Our truck also continues to have a powerful thirst for diesel exhaust fluid (DEF), which is stored in a 4.5-gallon reservoir and is injected into the exhaust system to reduce oxides of nitrogen emissions. We may have worked our Titan pretty hard during its first couple of months with us, as we did plenty of towing, but the $125 we’ve already spent to add about 16 gallons of DEF over 15,000 miles seems exorbitant. Nissan doesn’t give a suggested range for the DEF tank—the refilling of which in many other diesel vehicles is tied to regular service intervals—instead relying on a digital gauge in the instrument cluster and a series of “Low DEF” warnings that pop up all too frequently.

WHAT WENT WRONG: Our greatest expenditure to date was $352 for the Titan diesel’s first scheduled service at the 10,000-mile mark, which included changing the engine oil and filter, a new fuel filter, a tire rotation, and an inspection. A recall action for the fuel tank’s breather tube—consisting of securing it to the bed rail and removing a temporary cap that was accidentally left on at the factory—was performed as well. We also heard some groans from the hydraulically assisted power-steering system. Upon investigation, the cause turned out to be low fluid level, which was topped off. During that visit the dealer also secured a loose hose for the air-conditioning system, which eliminated an annoying underhood rattle.

WHERE WE WENT: Despite its capacious interior and decent highway ride, our Titan has remained close to home since our last check-in, venturing only as far as Chicago and northern Michigan. Commuting locally means that our meager 15-mpg average hasn’t budged, but we expect the Titan to embark on a few longer trips as soon as snowmobile season ramps up in the northern parts of the state.

Months in Fleet: 5 months Current Mileage: 14,873 miles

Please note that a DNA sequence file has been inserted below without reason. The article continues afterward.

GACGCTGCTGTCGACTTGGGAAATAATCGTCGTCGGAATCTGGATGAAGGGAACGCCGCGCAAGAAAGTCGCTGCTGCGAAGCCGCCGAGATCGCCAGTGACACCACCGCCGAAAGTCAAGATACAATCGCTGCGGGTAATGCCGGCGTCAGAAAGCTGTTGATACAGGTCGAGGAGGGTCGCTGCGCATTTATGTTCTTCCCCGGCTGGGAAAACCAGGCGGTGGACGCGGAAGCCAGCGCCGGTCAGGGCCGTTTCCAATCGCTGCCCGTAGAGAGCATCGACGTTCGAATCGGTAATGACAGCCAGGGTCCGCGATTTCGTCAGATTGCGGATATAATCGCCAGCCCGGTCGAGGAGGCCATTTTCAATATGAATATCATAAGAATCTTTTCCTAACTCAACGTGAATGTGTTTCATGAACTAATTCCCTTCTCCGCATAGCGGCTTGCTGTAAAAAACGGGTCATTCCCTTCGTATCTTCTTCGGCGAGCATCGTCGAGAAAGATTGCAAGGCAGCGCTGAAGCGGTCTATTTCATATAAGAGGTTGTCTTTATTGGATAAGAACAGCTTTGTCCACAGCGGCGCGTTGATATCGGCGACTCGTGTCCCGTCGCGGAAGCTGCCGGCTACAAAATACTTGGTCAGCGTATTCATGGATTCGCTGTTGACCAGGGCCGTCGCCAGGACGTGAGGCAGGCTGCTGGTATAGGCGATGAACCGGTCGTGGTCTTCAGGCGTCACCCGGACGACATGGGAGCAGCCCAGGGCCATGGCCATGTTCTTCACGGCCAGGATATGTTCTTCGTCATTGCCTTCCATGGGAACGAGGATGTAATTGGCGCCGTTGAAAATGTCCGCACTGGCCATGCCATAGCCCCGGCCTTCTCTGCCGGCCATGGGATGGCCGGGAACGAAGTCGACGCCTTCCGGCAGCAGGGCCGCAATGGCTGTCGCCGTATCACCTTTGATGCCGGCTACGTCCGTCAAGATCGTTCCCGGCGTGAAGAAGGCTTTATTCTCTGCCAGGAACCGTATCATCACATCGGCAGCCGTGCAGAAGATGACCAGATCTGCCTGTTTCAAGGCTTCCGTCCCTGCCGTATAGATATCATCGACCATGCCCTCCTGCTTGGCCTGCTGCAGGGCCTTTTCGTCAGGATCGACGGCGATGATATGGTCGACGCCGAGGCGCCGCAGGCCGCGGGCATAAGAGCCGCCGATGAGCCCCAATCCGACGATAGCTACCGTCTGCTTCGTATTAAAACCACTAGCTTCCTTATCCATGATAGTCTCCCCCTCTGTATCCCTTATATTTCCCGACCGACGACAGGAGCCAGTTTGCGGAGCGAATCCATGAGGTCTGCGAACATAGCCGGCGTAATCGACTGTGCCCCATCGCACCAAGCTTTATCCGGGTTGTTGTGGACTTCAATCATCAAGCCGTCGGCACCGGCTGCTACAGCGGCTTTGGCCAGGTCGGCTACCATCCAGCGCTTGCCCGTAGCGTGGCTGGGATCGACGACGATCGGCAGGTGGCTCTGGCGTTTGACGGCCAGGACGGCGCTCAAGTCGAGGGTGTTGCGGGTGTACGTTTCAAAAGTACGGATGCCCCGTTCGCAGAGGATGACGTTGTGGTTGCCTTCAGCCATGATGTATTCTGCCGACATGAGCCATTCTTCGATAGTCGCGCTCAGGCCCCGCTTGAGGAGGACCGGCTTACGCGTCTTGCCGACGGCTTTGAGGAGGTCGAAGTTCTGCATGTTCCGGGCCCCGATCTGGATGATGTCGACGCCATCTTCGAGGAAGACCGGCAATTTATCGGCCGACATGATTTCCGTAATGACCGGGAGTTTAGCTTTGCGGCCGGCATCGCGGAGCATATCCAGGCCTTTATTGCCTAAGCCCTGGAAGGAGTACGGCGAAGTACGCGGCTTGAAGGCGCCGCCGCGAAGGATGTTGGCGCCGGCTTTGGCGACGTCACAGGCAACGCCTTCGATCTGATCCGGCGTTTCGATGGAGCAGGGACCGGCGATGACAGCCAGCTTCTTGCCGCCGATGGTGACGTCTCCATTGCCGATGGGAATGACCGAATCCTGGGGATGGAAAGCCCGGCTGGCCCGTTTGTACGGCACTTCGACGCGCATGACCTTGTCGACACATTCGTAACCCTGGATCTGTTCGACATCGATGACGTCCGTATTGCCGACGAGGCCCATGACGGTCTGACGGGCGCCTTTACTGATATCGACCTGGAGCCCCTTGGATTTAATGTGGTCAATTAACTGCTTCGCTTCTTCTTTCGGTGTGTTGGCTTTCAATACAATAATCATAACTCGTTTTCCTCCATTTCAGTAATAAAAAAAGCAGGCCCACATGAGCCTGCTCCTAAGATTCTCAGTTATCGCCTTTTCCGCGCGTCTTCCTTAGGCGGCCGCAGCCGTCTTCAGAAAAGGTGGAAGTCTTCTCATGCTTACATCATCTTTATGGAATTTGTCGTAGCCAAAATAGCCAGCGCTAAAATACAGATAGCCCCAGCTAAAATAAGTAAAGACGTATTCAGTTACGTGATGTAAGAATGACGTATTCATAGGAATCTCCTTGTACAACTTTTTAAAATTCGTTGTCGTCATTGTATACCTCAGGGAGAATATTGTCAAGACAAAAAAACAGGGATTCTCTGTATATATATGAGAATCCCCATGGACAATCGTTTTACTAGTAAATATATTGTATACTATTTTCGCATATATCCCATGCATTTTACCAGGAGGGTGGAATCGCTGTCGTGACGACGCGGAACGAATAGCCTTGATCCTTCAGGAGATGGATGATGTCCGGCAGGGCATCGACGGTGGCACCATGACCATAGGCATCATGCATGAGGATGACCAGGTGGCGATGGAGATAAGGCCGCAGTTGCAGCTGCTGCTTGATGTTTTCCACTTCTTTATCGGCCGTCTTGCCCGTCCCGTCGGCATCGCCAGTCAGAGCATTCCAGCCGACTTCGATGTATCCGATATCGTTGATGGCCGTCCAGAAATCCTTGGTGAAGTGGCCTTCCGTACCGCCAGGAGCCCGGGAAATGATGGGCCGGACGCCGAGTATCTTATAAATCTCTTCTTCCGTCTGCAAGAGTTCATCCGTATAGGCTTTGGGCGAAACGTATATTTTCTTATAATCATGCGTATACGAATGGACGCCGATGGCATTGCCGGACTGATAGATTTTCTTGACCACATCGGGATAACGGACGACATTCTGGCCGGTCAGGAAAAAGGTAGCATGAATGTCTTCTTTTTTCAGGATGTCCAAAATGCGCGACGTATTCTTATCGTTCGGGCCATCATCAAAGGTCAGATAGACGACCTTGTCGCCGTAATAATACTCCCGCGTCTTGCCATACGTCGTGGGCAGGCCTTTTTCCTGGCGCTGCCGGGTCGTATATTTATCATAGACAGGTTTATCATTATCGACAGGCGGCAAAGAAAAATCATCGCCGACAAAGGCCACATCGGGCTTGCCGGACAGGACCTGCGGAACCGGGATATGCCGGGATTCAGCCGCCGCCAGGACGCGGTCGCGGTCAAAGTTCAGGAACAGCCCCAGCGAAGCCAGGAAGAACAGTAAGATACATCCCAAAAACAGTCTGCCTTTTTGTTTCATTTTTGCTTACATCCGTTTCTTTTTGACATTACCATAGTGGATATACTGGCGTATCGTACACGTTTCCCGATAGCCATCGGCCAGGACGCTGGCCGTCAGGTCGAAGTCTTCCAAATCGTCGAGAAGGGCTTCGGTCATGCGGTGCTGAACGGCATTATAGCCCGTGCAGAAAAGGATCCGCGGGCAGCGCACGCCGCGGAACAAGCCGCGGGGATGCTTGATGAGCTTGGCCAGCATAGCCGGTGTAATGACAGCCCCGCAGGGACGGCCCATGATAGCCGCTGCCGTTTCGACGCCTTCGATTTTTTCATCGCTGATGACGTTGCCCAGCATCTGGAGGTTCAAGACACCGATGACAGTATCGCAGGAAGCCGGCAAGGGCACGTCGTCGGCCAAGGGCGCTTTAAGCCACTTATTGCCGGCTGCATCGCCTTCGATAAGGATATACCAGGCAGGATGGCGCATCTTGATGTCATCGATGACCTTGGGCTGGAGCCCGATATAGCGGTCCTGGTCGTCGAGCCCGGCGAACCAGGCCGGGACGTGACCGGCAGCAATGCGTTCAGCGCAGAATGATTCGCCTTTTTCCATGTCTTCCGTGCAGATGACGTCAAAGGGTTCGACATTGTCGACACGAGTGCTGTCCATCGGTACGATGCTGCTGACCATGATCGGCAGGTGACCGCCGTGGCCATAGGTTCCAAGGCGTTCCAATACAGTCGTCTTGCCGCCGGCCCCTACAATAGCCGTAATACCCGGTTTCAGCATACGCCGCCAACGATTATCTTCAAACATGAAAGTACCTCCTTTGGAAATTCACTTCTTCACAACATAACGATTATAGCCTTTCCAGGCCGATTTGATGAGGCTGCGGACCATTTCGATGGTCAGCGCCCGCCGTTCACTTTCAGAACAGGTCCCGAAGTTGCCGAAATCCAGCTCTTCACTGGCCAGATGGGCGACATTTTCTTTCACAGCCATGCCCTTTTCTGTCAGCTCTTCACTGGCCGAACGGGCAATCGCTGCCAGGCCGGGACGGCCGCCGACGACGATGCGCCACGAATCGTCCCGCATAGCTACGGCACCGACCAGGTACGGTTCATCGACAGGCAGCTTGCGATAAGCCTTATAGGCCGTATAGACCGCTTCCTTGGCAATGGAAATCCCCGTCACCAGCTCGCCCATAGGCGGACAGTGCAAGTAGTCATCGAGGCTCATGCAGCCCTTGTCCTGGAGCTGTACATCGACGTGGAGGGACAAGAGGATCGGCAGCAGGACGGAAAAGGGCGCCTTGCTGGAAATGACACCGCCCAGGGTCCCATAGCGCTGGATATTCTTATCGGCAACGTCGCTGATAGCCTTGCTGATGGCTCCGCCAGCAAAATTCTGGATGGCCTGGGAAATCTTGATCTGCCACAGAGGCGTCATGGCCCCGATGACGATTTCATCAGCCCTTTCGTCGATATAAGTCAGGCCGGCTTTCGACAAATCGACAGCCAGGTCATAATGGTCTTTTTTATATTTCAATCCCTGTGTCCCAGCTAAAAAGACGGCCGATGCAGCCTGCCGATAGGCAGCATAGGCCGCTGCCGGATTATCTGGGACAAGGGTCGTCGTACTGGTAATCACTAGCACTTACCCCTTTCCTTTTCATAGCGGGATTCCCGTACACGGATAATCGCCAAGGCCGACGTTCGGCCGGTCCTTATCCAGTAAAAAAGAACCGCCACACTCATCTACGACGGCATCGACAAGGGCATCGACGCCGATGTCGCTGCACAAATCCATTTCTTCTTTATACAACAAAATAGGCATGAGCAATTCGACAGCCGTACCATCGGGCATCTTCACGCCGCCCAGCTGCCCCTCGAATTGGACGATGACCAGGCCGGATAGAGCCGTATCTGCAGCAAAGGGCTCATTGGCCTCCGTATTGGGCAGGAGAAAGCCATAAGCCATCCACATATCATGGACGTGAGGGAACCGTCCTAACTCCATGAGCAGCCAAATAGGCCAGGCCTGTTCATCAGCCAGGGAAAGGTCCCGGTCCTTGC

Average Fuel Economy: 15 mpg Fuel Tank Size: 26.0 gal Fuel Range: 390 miles Service: $373 Normal Wear: $0 Repair: $0 Urea-Solution Additions: 15.7 gal

Specifications >

VEHICLE TYPE: front-engine, rear-/4-wheel-drive, 5-passenger, 4-door pickup

PRICE AS TESTED: $57,155 (base price: $52,165)

ENGINE TYPE: sequentially turbocharged and intercooled DOHC 32-valve diesel V-8, iron block and aluminum heads, direct fuel injection

Displacement: 305 cu in, 4997 cc
Power: 310 hp @ 3200 rpm
Torque: 555 lb-ft @ 1600 rpm

TRANSMISSION: 6-speed automatic with manual shifting mode

DIMENSIONS:
Wheelbase: 151.6 in
Length: 243.6 in
Width: 80.7 in Height: 78.4 in
Passenger volume: 120 cu ft
Curb weight: 7280 lb

PERFORMANCE: NEW
Zero to 60 mph: 9.4 sec
Zero to 100 mph: 28.9 sec
Rolling start, 5–60 mph: 10.1 sec
Top gear, 30–50 mph: 5.3 sec
Top gear, 50–70 mph: 7.0 sec
Standing ¼-mile: 17.3 sec @ 82 mph
Top speed (governor limited): 104 mph
Braking, 70–0 mph: 204 ft
Roadholding, 300-ft-dia skidpad: 0.66 g

PERFORMANCE: 40,000 MILES
Zero to 60 mph: 8.9 sec
Zero to 100 mph: 28.3 sec
Rolling start, 5–60 mph: 10.2 sec
Top gear, 30–50 mph: 5.4 sec
Top gear, 50–70 mph: 7.3 sec
Standing ¼-mile: 17.0 sec @ 82 mph
Top speed (governor limited): 104 mph
Braking, 70–0 mph: 197 ft
Roadholding, 300-ft-dia skidpad: 0.71 g

C/D FUEL ECONOMY:
Observed: 15 mpg
Unscheduled oil additions: 2.5 qt

WARRANTY:
3 years/36,000 miles bumper to bumper;
5 years/60,000 miles powertrain;
5 years/unlimited miles corrosion protection;
3 years/36,000 miles roadside assistance




An available Cummins V-8 diesel engine and near-heavy-duty capabilities make Nissan’s new-for-2016 Titan XD a unique beast, one that the company hopes will afford certain buyers an attractive middle ground between conventional half-ton pickups and full-on heavy-duty behemoths. Yet, the XD’s gargantuan size and substantial mass call into question its tweener status, while some smaller, half-ton rigs can actually match its tow rating of more than 12,000 pounds. To see for ourselves how the XD fares in a real-world environment—serving as both a commuter and a general carryall for our various playthings and detritus—we ordered a 2016 Titan XD Pro-4X for 40,000 miles of servitude.